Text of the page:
In September 2014 a ceasefire agreement was signed in Minsk, the capital of Belarus, by representatives of Russia, Ukraine and the two enclaves. Although it reduced the intensity of the fighting for a time, the ceasefire broke down completely in January 2015, when the separatists launched a new offensive and succeeded in occupying the Donetsk international airport. This led to a diplomatic intervention by President François Hollande of France and Chancellor Angela Merkel of Germany. After 16 hours of negotiations a second agreement, very similar to the first, was signed at Minsk in February by the leaders of France, Germany, Ukraine and Russia. “Minsk II,” like its predecessor, reduced the intensity of the armed conflict without really ending it. Its terms have been the target of criticism by both the separatists and some Ukrainian nationalists, which is not surprising since they are deliberately ambiguous. The two “people’s republics” have both announced plans to hold local elections, with or without Ukraine’s permission, and have stated their desire to join the Russian Federation.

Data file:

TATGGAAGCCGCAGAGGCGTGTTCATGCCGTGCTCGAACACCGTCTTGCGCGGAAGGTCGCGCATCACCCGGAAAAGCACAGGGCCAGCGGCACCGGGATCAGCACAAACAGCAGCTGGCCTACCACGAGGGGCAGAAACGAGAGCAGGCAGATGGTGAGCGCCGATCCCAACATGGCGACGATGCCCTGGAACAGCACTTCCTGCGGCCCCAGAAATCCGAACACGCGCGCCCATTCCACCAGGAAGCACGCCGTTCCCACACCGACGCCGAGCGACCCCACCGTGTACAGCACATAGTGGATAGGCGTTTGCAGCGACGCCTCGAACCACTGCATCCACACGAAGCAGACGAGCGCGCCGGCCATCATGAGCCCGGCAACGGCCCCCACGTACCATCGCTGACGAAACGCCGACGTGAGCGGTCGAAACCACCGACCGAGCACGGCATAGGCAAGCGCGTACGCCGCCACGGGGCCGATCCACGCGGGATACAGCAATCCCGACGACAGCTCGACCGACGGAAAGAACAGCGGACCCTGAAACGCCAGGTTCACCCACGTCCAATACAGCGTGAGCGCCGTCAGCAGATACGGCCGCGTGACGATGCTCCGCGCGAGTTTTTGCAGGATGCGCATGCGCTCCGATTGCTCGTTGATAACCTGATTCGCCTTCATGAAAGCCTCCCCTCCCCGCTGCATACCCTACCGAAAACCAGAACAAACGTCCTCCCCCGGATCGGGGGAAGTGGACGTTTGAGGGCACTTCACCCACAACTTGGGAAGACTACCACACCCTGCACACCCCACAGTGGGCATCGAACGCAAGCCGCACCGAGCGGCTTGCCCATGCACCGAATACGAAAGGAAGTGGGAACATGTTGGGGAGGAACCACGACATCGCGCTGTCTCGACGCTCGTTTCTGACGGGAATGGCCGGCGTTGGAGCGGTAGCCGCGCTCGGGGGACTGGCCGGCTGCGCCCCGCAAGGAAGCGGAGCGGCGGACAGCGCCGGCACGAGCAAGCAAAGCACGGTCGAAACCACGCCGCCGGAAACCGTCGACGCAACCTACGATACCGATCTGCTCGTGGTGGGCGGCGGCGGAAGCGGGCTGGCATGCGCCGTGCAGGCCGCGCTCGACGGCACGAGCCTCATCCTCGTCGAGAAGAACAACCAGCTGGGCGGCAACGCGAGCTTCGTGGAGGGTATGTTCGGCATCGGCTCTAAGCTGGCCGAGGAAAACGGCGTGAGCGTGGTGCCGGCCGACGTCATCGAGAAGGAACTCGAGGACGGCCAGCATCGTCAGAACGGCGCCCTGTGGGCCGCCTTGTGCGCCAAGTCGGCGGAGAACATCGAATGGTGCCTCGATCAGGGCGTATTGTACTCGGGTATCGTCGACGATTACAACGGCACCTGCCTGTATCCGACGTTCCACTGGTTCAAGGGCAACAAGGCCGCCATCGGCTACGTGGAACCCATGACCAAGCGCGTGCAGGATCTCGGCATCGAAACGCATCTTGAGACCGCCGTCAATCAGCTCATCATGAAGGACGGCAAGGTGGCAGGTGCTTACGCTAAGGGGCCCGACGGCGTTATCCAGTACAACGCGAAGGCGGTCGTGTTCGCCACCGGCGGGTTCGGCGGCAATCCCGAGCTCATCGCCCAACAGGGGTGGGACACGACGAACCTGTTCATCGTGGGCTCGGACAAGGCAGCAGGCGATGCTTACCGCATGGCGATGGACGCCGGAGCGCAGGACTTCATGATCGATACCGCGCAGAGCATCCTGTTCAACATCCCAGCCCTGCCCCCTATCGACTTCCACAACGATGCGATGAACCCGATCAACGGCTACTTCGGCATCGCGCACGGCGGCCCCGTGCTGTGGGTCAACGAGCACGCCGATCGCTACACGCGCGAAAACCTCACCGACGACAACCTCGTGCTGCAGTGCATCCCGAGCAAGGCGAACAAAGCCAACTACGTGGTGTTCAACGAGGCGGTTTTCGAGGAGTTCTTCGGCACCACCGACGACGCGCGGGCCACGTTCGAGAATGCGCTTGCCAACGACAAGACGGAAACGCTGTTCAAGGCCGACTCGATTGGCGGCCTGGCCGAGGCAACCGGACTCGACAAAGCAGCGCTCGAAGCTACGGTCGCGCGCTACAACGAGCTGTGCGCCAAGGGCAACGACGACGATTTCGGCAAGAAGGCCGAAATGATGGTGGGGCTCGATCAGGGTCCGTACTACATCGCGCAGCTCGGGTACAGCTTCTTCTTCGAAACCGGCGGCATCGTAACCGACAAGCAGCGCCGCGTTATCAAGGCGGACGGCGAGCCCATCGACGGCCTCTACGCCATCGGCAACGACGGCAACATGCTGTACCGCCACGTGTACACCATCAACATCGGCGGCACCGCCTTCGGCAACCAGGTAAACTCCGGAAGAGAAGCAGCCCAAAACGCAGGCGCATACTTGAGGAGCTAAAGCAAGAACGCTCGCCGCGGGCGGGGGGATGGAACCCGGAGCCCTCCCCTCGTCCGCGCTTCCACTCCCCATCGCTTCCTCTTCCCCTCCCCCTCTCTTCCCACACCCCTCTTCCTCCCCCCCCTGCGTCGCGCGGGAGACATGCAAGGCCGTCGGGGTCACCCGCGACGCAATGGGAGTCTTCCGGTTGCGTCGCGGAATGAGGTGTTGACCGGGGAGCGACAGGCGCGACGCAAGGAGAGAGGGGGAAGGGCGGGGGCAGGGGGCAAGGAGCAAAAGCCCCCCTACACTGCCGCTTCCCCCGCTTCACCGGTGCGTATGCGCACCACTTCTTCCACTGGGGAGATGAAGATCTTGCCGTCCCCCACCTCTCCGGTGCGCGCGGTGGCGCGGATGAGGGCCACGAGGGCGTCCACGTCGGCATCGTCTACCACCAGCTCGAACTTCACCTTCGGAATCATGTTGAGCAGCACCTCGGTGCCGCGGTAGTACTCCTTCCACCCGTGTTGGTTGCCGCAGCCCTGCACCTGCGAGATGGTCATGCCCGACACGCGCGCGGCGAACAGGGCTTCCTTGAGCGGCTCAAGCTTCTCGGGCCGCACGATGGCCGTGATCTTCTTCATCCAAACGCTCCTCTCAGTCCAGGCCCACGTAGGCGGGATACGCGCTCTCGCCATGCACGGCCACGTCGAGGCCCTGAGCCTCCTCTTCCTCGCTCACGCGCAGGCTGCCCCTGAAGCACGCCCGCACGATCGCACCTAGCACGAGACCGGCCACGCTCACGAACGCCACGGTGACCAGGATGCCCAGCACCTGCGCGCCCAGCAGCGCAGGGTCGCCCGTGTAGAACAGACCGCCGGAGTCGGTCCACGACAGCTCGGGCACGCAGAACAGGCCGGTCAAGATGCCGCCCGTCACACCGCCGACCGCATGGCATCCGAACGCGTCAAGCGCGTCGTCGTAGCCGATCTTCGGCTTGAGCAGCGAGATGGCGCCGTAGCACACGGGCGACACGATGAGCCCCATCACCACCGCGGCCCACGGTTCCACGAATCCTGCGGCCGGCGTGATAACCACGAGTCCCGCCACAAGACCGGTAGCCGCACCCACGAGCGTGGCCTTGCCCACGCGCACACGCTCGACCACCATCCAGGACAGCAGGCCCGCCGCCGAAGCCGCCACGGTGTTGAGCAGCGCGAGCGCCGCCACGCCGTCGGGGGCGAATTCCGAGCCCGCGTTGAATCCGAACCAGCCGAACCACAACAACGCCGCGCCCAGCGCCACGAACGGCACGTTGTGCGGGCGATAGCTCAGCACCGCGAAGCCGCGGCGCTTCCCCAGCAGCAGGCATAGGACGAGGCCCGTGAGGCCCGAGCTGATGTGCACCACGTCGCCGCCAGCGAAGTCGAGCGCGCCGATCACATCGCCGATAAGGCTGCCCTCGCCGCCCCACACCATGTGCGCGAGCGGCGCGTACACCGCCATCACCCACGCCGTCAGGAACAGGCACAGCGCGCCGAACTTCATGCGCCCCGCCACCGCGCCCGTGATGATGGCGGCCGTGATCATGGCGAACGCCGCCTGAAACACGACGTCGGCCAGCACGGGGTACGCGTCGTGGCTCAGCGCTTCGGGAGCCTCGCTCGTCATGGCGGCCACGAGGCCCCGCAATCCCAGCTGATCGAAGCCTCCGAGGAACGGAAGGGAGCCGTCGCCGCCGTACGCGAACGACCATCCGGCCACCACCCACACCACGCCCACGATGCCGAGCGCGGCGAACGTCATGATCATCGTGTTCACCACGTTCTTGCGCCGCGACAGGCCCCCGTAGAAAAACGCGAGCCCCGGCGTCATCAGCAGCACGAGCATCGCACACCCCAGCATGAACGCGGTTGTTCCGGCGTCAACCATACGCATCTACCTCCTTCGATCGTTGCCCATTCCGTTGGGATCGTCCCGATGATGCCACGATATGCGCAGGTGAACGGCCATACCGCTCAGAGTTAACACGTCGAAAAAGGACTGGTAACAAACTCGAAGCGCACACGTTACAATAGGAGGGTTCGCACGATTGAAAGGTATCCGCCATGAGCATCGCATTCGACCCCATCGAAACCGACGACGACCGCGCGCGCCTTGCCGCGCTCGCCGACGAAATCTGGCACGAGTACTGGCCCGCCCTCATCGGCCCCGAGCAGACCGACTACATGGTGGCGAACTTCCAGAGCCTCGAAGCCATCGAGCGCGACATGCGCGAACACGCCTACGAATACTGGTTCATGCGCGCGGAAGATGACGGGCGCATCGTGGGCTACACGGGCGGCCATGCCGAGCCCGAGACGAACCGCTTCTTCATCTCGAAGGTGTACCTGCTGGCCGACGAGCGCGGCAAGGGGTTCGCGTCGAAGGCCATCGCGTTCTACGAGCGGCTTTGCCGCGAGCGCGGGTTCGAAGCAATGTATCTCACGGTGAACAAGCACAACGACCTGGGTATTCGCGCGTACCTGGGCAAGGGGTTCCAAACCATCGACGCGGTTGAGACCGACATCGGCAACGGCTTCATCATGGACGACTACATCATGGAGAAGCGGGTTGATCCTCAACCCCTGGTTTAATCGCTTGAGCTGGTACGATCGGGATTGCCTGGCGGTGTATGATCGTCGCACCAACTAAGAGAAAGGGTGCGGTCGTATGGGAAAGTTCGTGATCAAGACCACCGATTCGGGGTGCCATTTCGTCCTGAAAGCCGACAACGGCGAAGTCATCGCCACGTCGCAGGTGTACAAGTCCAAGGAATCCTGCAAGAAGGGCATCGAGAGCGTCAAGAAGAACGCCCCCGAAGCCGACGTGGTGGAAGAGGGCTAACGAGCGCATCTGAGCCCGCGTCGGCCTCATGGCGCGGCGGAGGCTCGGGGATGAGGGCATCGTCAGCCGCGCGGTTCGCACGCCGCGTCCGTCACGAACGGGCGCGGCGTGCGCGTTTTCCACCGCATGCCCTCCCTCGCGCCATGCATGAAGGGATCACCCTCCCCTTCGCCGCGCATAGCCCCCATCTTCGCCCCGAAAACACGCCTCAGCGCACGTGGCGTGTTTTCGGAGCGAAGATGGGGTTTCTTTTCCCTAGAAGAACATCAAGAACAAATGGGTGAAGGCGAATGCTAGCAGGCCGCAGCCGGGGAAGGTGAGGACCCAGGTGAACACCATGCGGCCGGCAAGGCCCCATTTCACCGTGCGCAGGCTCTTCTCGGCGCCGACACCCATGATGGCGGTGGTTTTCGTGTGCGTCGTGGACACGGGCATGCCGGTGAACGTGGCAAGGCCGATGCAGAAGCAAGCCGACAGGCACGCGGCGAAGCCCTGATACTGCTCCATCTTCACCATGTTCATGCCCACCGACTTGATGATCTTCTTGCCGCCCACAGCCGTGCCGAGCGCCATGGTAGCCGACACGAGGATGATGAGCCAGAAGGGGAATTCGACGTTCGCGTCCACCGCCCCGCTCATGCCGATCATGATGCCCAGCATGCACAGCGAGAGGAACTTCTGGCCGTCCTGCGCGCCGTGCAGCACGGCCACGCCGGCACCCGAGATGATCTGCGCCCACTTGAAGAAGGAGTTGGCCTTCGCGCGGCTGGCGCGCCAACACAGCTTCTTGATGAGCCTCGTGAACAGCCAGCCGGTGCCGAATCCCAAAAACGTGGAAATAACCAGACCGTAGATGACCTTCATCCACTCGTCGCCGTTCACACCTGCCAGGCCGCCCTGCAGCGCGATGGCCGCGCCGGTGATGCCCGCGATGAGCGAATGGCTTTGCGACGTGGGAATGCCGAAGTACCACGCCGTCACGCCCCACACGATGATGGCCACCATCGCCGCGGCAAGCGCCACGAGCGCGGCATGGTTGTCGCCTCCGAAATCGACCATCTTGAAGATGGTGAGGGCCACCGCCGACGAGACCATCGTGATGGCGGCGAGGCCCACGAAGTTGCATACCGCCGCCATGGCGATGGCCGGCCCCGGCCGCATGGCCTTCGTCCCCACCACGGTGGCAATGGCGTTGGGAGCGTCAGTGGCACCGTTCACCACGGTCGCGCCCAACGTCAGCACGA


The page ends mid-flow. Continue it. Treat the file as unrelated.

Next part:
Reaction in the Western world to these ominous events has been lukewarm, except in Poland, Estonia, Latvia and Lithuania, which are understandably fearful that they may be next on Putin’s list of potential victims. France and Germany have tried to bring a negotiated end to the conflict, as noted above, although with little success. Other European countries have imposed “sanctions” on Russia with varying degrees of enthusiasm, but almost a century of experience with such measures suggests that they rarely have much effect. It is worth noting also that the status of Crimea has not even been discussed in the Minsk negotiations. The Russian annexation of the peninsula seems to be regarded in Europe, and in North America also, as a fait accompli.

The Americans have recently begun helping to train and arm the rather ineffective Ukrainian army. They have also sent token forces to Poland and the Baltic countries, which are members of NATO, as has Canada. However, the Ukrainian crisis seems to be having little or no impact on the American public, and is conspicuously absent from the discourse of the various would-be successors to President Obama. This indifference to a major European crisis is in sharp contrast to the almost hysterical American obsession with Iran, a weak state that has not started any wars or annexed any territory for nearly 1,500 years.